Custody and parenting time is handled differently in Japan than it is in the West, though new rules could change things.
Traditionally, when parents divorce, only one of them retains parenting rights. The parents can decide which takes guardianship or the courts will do it for them. Guardianship typically goes to the primary caregiver. In Japan? In almost all cases that is the mother.
Traditional Roles in Japan Create Disparities in Child Custody
There are few exceptions in a society where only half of mothers continue working after a child is born. Those who continue working are often forced to take the “mommy track.” Reduced hours at work allow mothers to be home to provide childcare. It also leaves women ineligible for leadership roles and promotions — and the raises that come with them.
Fathers don’t have the same opportunities to shift their responsibilities after their children are born. Those restrictions play heavily into custody and parenting issues after a divorce, where life as a single father is defined largely by the desires of a man’s former partner. Of course, this isn’t all that different from the default status in many countries, including the U.S., however in Japan it has been the actual law.
Parenting time is granted by the children’s guardian, when possible, or the courts when necessary. Unfortunately, court-ordered parenting time occurs only once or twice a month. Worse, there are few remedies available when either parent refuses to comply with a court order.
New Court Rules Seek to Enforce Court Ordered Parenting Agreements
On Friday, Aug. 31, Japan’s Justice Ministry drafted new legislation aimed at making child exchanges easier and more enforceable.
The proposed changes would give officers the right to enforce child exchanges when courts have granted parenting time. Currently, the police are unable to act when a parent refuses to hand off a child to a non-custodial parent or when a non-custodial parent fails to return a child after their parenting time has ended.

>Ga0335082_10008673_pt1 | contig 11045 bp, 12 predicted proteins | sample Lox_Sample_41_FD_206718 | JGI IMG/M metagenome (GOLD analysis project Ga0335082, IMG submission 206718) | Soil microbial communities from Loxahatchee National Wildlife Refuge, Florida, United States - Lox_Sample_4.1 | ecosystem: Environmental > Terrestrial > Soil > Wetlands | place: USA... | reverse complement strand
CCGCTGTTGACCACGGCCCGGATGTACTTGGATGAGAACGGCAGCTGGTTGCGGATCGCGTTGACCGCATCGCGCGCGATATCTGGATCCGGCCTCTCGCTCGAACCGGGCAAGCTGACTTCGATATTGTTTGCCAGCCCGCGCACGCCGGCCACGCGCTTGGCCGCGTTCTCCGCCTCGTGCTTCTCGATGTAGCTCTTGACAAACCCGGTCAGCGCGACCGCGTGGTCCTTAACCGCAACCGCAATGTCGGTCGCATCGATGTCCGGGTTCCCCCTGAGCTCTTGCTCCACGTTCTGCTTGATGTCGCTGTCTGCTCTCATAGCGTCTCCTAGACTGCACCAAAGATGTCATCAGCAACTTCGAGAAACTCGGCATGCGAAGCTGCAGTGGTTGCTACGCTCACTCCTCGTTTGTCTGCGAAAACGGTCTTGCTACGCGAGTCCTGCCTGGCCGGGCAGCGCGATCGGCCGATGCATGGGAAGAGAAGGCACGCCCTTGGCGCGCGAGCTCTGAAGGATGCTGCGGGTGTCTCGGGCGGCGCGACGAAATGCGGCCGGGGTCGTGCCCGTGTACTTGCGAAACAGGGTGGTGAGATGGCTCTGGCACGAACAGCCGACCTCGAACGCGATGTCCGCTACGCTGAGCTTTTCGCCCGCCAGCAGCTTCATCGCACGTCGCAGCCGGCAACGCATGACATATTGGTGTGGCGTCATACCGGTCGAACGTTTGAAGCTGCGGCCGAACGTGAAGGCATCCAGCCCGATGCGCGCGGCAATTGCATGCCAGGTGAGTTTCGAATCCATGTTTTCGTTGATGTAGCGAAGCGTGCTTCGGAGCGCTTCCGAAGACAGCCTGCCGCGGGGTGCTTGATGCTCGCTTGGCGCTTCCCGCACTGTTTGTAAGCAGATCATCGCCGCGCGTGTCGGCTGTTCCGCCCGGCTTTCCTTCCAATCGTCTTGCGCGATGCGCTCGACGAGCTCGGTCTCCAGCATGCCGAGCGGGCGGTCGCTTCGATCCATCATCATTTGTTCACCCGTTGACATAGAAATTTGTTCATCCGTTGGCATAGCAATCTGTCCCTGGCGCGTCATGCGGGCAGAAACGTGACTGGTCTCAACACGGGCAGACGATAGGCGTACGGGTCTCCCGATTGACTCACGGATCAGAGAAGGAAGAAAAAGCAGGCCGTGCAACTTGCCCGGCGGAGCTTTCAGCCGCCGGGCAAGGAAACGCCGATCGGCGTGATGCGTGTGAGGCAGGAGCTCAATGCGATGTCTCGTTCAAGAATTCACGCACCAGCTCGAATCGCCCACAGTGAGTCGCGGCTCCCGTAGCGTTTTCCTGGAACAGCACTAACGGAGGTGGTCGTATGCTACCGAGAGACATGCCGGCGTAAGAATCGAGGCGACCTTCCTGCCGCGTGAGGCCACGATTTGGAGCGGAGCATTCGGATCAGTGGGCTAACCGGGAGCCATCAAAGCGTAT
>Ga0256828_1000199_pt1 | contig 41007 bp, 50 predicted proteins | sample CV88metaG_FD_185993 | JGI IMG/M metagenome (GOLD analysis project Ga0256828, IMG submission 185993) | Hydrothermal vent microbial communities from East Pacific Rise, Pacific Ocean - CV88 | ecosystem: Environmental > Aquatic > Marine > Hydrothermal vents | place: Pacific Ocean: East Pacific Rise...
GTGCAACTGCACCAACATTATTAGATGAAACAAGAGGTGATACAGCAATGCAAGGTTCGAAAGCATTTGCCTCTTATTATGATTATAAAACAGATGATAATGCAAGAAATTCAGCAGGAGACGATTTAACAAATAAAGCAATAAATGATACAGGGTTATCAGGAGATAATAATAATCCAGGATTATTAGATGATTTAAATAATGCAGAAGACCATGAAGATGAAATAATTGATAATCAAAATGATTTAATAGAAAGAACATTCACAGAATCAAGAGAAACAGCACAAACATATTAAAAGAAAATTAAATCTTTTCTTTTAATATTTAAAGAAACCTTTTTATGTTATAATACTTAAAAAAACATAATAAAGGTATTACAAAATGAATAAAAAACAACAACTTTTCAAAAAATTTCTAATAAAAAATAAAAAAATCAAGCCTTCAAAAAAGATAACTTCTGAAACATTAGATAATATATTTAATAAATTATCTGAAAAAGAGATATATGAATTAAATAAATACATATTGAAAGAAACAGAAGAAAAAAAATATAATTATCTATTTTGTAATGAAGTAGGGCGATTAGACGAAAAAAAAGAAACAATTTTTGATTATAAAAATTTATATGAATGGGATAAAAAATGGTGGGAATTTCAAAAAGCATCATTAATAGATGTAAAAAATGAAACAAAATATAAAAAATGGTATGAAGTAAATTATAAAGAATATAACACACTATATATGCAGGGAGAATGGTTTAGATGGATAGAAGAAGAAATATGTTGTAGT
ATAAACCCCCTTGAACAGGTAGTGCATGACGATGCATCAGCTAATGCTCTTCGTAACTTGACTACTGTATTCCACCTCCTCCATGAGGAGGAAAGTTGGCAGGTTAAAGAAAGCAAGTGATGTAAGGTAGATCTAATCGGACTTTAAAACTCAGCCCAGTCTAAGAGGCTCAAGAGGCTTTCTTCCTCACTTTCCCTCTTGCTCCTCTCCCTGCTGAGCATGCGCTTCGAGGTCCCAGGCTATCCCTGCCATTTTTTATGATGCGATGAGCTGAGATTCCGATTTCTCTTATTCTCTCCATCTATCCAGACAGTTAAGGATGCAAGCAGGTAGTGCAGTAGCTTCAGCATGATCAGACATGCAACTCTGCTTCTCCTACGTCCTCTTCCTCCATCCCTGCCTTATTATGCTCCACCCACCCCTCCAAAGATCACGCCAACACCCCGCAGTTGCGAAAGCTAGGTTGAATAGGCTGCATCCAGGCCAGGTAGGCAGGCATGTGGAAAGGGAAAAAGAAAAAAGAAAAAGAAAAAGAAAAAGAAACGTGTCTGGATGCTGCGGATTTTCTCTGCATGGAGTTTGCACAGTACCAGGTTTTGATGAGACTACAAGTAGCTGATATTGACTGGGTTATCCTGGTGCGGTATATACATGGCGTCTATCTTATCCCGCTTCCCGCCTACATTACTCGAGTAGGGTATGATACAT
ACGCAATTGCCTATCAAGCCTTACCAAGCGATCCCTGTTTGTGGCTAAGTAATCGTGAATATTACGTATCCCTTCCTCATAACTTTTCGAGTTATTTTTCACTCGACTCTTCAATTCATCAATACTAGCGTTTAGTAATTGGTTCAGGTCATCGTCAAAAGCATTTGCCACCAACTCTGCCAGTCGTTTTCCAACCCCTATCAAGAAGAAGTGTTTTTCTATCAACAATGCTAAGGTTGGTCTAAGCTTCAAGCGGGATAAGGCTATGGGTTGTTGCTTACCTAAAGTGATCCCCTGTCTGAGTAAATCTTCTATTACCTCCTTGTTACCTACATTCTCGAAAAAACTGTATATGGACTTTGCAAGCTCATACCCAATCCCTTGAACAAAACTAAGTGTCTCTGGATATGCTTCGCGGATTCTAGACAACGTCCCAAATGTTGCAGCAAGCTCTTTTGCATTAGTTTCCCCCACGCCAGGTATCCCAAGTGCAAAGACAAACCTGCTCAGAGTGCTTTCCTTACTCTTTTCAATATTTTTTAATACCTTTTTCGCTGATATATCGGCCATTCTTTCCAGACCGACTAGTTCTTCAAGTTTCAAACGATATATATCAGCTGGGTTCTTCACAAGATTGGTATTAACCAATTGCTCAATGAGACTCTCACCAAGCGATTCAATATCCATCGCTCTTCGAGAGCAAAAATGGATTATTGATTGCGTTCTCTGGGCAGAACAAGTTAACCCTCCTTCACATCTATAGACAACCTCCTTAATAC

The new rules would also limit who can be present during child recovery. Only non-custodial parents are allowed to interact with enforcement officers. The policy puts additional obstacles between children and their fathers in the rare case that dad is granted guardianship.
Foreign fathers who share custody with Japanese mothers will be affected by the changes as well. The panel is seeking to revise and expand non-custodial parent protections afforded by the Hague Convention on the Civil Aspects of International Child Abduction.
Why Fathers Should Support Equality at Home and at Work
Economic opportunities have a profound impact on men and women alike, but we continue to see why men and women need to be equals in the workplace. It’s especially evident in Japan, but it applies to the rest of the world as well. As long as traditional provider and caregiver roles are perpetuated, men will be at a disadvantage when it comes to parenting arrangements.